Home / News / Teen charged in car crash that killed Robbins man in February 2023

Teen charged in car crash that killed Robbins man in February 2023

A teenager has been charged a year after a fatal car crash in Robbins in February 2023, when police said three teenage boys stole a Kia and crashed into a vehicle, killing 70-year-old Donald Carter, according to the Cook County commonwealth’s attorney. Carter’s family.

Authorities said the boy, who was 14 years old at the time of the accident, was charged with negligent homicide, possession of a stolen motor vehicle, failure to report the accident and trespassing.

He appeared in juvenile court on February 22 and was ordered to be detained. The next hearing date is March 25.

“I hope he gets the chance to reform and become a better person,” said Carter’s son, Desmond Carter.

A Cook County state’s attorney spokesman said the office was not contacted by Robbins police about additional charges. Robbins police Chief Carl Scott did not immediately respond to requests for comment.

Carter said he asked the Cook County state’s attorney’s office about charges against the other two teens involved in the crash. He said he was told the teen facing charges would have to include the other two.

A Robbins officer reported that on February 12, 2023, at approximately 2:30 p.m., he saw a Kia with a broken driver’s side window traveling north on Kedzie Boulevard and followed it.

The Kia crashed into the Ford Taurus driven by Carter; Carter was taken to Advocate Christ Medical Center in Oak Lawn, where he died from his injuries.

Three teenage boys in the Kia were arrested at the scene, but police said they were returned to their parents two days after the crash. Police said they had to release the teens because under Illinois law they can only be held for 24 hours.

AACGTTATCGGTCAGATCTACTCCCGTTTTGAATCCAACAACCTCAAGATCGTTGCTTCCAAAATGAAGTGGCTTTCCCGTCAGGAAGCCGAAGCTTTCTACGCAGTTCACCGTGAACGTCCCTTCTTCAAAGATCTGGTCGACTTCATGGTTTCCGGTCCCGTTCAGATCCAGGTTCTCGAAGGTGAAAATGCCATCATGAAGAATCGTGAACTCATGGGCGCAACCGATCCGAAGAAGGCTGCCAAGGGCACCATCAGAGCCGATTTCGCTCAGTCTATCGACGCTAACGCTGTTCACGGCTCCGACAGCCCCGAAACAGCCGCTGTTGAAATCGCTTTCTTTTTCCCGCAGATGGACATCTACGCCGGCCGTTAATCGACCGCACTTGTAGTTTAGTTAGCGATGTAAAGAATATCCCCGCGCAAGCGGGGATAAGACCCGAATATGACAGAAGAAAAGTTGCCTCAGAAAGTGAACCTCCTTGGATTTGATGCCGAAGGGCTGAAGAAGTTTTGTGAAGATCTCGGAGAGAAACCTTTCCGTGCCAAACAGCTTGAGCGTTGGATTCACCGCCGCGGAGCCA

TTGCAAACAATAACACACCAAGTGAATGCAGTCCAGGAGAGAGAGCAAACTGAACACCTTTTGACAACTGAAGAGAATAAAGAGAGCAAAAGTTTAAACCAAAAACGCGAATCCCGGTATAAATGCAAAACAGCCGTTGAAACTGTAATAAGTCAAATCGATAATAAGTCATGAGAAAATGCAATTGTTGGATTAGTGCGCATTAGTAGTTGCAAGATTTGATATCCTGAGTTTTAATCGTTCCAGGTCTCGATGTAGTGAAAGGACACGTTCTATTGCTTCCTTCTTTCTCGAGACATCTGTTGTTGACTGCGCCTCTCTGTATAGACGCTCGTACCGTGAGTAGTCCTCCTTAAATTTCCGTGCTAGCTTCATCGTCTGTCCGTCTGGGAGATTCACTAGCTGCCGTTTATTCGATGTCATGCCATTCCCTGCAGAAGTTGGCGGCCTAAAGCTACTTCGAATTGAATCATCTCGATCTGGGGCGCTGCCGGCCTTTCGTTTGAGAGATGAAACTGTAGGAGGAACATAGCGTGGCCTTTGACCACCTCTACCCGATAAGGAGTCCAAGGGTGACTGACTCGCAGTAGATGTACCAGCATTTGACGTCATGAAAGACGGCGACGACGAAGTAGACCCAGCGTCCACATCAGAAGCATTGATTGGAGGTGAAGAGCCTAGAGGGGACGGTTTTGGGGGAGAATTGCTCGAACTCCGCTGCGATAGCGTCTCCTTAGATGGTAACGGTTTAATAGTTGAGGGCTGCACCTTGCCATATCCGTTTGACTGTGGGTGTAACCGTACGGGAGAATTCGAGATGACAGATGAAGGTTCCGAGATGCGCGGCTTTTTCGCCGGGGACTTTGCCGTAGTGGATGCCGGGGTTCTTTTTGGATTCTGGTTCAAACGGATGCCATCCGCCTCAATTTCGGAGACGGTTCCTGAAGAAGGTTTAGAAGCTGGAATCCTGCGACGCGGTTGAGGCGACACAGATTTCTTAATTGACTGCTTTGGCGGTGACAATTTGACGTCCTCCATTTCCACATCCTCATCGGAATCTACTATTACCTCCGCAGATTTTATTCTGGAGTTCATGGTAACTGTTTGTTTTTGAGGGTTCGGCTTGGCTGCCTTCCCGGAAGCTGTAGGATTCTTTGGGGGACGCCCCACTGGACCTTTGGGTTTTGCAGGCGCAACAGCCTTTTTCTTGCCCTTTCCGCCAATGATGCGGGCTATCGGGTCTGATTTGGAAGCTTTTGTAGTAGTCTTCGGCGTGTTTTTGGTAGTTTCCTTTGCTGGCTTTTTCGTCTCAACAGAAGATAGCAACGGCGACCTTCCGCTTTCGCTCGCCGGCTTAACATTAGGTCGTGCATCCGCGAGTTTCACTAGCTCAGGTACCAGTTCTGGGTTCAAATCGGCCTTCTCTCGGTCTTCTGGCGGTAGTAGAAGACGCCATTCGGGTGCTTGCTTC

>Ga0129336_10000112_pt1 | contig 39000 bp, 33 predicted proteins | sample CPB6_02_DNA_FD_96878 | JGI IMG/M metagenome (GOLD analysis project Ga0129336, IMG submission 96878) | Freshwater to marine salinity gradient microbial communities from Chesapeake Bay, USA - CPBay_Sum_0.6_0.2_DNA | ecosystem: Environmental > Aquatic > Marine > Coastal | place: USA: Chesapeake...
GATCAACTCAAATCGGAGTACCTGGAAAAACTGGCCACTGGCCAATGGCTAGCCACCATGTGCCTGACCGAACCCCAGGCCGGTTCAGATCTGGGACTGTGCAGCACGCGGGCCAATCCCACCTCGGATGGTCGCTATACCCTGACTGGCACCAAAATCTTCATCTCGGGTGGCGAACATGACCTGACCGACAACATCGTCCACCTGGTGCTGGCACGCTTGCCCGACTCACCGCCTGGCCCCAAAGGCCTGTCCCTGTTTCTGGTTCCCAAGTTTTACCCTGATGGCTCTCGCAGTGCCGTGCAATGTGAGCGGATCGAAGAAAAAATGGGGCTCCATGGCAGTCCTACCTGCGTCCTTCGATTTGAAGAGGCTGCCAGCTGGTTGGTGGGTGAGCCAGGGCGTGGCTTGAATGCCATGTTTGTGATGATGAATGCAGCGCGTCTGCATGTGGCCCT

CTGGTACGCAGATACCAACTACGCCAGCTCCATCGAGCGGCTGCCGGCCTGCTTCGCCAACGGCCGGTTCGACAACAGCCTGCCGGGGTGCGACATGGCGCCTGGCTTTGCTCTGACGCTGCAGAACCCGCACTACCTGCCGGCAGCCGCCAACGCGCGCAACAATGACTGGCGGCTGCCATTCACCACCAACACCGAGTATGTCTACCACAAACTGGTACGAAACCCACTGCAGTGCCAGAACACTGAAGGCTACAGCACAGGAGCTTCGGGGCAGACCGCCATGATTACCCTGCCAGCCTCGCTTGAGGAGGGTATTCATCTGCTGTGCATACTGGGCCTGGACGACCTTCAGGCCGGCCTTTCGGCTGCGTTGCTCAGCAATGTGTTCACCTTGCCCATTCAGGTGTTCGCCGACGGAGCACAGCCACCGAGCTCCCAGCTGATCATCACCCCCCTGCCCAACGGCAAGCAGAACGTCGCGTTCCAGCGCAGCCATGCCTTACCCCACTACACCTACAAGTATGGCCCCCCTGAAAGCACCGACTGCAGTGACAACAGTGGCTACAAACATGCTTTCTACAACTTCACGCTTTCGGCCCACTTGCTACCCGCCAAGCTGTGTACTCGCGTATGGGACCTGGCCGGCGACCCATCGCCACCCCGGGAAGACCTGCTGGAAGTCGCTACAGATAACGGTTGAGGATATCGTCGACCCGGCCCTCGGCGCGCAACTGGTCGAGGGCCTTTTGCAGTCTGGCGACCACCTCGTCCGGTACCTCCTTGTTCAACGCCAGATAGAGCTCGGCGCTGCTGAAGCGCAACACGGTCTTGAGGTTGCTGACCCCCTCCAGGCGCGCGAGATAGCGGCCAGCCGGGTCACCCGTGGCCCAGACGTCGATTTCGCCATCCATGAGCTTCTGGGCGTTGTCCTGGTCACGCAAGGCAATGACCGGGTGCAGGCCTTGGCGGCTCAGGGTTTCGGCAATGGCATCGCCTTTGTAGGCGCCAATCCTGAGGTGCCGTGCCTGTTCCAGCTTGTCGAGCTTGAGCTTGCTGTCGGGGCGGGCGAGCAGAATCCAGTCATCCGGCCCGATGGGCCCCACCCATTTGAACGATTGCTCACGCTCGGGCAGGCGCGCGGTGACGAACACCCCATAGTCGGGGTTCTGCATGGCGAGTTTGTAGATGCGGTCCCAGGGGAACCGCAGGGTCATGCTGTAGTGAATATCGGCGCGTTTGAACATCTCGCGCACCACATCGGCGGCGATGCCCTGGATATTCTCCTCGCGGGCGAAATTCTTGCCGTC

Initially, Robbins officials said three 13-year-old boys were involved in the crash. However, village officials Daily Southtown in May The ages were actually 17, 15 and 14.

Mayor Darren Bryant fired Sheppard In April, a spokesperson said in a statement that Bryant “wants to achieve some broader goals and believes a change in the department’s leadership is needed to achieve those initiatives.”

Sheppard said he believed a factor in his termination was that Carter questioned the instructions he received from Bryant regarding the use of his vehicle. Sheppard said the vehicle was taken to a large building where public works vehicles and road salt were stored to keep it sealed because state police had not yet processed it as evidence in the crash investigation.

He said he was contacted by the mayor and told him the car had to be moved because it was blocking public works vehicles. Sheppard said he contacted the public works director, who said that was not the case.

In a text message on Thursday, Bryant said it was time to file a lawsuit in the case and said he continued to pray for those affected by the car crash.

Bryant said he hopes others involved in the car crash also face justice.

“But these charges are the first steps towards justice and a solution to the juvenile justice system that needs to be revamped,” Bryant said.

Carter said he breathed a sigh of relief that the accident wasn’t swept under the rug when his family was informed of the charges.

“I did not expect that. My siblings and I thought a year had passed and there was no news. We were pretty happy,” Carter said.

akukulka@chicagotribune.com

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